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Need facts to make the case for small business lending? Why, Who and When

In case you are talking with an elected official or community leader who needs facts to support the anecdotal evidence, here are some facts gleaned from a recent article, For Want of a Loan, in The Economist:

  •    Small businesses (firms employing 500 workers or fewer) have accounted for 64% of net new job creation over the past 15 years
  •    A recent economic study found that cities with more small firms have done better at creating jobs over the past 20 years.
  •    The very small, with fewer than 50 workers–employing almost one-third of working Americans–have suffered around 45% of the job losses of the downturn.

The case for support of community banks:

At a congressional hearing on small business and the economic recovery in early 2009, economist Paul Merski, of the Independent Community
Bankers of America, a Washington (D.C.) trade group, told lawmakers
that community banks make 20% of all small-business loans, even though
they represent only about 12% of all bank assets. Furthermore, he said
that about 50% of all small-business loans under $100,000 are made by
community banks.

As to the impact of the recession on community banks and small business lending, The Economist says:

  •    Nearly 40% of outstanding small-business loans are held by banks with the greatest exposure to commercial-property risk.
  •    In 1993, the figure was only 11%.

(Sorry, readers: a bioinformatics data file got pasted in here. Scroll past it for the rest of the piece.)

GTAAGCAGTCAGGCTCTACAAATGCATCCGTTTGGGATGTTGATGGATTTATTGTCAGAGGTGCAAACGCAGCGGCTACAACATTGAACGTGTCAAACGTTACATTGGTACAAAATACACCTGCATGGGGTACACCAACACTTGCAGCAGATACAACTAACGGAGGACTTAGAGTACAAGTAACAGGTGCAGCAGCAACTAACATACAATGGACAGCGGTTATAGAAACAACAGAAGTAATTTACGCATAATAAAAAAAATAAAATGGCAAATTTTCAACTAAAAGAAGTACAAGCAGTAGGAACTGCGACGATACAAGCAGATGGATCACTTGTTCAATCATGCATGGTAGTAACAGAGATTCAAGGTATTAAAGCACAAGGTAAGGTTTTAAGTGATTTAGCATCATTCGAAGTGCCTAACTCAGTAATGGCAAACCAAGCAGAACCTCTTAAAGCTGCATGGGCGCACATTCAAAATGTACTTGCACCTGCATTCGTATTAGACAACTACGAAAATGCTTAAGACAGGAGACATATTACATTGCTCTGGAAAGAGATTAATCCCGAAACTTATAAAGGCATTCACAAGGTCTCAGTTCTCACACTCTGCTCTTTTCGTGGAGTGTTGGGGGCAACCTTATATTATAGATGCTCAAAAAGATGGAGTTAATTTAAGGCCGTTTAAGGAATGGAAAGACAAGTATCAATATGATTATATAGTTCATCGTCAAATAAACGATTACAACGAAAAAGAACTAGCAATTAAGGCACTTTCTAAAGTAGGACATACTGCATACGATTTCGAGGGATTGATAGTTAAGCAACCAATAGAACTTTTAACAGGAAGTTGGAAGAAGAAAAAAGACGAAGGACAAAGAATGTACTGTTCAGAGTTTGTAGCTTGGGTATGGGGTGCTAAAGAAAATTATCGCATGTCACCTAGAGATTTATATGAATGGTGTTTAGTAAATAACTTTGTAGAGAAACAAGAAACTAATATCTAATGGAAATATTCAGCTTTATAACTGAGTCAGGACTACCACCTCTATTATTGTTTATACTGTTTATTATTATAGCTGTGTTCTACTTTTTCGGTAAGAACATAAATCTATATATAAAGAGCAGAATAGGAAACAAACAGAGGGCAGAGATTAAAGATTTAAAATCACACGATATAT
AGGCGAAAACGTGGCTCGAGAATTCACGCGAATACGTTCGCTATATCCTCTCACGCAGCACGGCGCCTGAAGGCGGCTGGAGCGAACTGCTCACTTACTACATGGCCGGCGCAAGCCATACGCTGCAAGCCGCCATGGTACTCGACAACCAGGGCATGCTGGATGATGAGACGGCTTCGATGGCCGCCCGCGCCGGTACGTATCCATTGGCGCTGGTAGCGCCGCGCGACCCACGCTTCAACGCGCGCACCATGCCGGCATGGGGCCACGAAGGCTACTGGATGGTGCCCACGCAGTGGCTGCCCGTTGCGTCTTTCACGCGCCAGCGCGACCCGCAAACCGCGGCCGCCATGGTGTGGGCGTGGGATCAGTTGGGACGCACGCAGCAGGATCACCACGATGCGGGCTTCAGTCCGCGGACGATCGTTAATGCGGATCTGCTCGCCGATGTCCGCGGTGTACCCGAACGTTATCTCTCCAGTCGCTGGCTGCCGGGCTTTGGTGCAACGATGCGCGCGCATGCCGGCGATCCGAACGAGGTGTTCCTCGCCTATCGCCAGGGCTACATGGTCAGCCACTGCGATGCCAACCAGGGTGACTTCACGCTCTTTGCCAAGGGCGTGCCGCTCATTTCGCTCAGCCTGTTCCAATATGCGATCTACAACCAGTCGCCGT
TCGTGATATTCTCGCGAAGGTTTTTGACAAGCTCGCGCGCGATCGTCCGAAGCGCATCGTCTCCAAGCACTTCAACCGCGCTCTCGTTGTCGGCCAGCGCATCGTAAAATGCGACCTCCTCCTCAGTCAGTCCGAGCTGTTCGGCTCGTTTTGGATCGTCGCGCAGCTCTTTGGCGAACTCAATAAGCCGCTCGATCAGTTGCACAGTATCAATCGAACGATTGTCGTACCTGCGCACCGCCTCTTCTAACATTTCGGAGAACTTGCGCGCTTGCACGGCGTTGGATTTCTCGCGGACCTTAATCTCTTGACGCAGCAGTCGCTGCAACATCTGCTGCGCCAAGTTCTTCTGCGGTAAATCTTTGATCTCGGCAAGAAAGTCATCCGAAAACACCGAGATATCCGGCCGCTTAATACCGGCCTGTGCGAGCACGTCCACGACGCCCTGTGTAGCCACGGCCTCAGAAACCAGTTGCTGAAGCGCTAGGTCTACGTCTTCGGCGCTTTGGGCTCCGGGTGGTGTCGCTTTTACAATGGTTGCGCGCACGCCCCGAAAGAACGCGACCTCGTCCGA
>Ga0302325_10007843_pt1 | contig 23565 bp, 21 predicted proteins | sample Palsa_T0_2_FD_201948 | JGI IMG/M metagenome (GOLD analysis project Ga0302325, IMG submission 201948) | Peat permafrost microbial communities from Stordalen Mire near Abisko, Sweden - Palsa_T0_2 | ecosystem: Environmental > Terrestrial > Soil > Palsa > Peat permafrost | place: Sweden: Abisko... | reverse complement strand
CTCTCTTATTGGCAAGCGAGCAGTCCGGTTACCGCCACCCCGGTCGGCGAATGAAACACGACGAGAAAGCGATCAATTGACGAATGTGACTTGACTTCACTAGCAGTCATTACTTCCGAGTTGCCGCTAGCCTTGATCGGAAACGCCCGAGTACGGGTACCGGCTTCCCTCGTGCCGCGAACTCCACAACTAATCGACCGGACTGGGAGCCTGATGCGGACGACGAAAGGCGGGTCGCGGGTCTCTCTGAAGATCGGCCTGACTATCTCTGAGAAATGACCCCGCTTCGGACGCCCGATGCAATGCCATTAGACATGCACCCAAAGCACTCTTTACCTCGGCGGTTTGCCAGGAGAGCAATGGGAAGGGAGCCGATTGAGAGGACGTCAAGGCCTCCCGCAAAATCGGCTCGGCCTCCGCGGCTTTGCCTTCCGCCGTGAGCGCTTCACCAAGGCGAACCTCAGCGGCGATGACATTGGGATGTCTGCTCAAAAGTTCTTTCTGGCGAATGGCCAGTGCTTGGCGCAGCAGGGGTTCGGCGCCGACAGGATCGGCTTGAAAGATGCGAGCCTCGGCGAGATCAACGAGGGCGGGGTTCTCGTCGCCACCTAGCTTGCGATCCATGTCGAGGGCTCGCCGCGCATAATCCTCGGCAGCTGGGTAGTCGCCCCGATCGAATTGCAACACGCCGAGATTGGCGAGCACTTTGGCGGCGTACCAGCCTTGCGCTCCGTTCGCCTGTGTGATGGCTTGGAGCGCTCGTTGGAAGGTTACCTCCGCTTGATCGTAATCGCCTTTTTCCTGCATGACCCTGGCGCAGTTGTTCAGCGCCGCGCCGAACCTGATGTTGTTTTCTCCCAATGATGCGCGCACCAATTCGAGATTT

•    As commercial-property losses grow, those banks may be forced to curtail lending.

Credit Unions are also poised to fill the gap:

Another source of small business lending is the increasing availability of member business loans from credit unions. About 1/4th of credit unions currently provide them and they account for a very small percentage of business loans from all financial institutions.

Should the legislation currently being considered pass (HR 3380)
 

  • The limits on credit union member business lending would increase from about 12% to 25% of the credit union’s total assets
  • The loan amount that is considered a business loan would increase from $50,000 to $250,000.
  • Loans to religious non-profits would not count in the total.

Without the commercial property risk of many community banks, credit
unions that have the expertise and the capital are in line to help fill
the small business lending gap. That ability will be strengthened should the legislation pass.

Demand first…supply second:

Business needs to pick up before businesses as a group will want to borrow. When that happens, the big challenge won’t be whether there is money to lend. It will be how to qualify a borrower when their recent historical financial information does not support the loan.

  

About the Author
Linda Keith CPA is an expert in credit risk readiness and credit analysis. She trains banks and credit unions throughout the United States, both in-house and in open-enrollment sessions, on Tax Return and Financial Statement Analysis. She is in the trenches with lenders, analysts and underwriters helping them say "yes" to good loans. Creator of the Tax Return Analysis Virtual Classroom at www.LendersOnlineTraining.com, she speaks at banking associations on risk management, lending and director finance topics.